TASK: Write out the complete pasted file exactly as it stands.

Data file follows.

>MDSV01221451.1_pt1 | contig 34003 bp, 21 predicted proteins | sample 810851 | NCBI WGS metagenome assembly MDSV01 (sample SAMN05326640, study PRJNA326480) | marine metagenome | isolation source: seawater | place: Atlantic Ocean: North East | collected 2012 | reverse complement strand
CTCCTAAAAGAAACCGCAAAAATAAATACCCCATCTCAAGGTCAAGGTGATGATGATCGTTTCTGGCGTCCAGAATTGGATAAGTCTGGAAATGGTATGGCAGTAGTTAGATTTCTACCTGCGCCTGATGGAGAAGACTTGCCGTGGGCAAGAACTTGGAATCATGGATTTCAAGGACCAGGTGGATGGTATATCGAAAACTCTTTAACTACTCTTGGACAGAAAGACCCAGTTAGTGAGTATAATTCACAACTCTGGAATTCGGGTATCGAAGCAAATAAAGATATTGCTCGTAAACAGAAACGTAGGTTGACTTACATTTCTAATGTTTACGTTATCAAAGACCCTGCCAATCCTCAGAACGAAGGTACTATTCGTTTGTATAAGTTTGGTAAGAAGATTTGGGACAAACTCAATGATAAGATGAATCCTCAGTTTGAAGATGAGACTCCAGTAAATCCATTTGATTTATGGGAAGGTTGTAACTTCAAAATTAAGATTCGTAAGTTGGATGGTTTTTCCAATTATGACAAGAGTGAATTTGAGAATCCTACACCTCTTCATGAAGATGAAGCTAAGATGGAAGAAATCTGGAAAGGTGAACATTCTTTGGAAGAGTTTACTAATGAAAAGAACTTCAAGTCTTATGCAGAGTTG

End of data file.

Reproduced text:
>MDSV01221451.1_pt1 | contig 34003 bp, 21 predicted proteins | sample 810851 | NCBI WGS metagenome assembly MDSV01 (sample SAMN05326640, study PRJNA326480) | marine metagenome | isolation source: seawater | place: Atlantic Ocean: North East | collected 2012 | reverse complement strand
CTCCTAAAAGAAACCGCAAAAATAAATACCCCATCTCAAGGTCAAGGTGATGATGATCGTTTCTGGCGTCCAGAATTGGATAAGTCTGGAAATGGTATGGCAGTAGTTAGATTTCTACCTGCGCCTGATGGAGAAGACTTGCCGTGGGCAAGAACTTGGAATCATGGATTTCAAGGACCAGGTGGATGGTATATCGAAAACTCTTTAACTACTCTTGGACAGAAAGACCCAGTTAGTGAGTATAATTCACAACTCTGGAATTCGGGTATCGAAGCAAATAAAGATATTGCTCGTAAACAGAAACGTAGGTTGACTTACATTTCTAATGTTTACGTTATCAAAGACCCTGCCAATCCTCAGAACGAAGGTACTATTCGTTTGTATAAGTTTGGTAAGAAGATTTGGGACAAACTCAATGATAAGATGAATCCTCAGTTTGAAGATGAGACTCCAGTAAATCCATTTGATTTATGGGAAGGTTGTAACTTCAAAATTAAGATTCGTAAGTTGGATGGTTTTTCCAATTATGACAAGAGTGAATTTGAGAATCCTACACCTCTTCATGAAGATGAAGCTAAGATGGAAGAAATCTGGAAAGGTGAACATTCTTTGGAAGAGTTTACTAATGAAAAGAACTTCAAGTCTTATGCAGAGTTG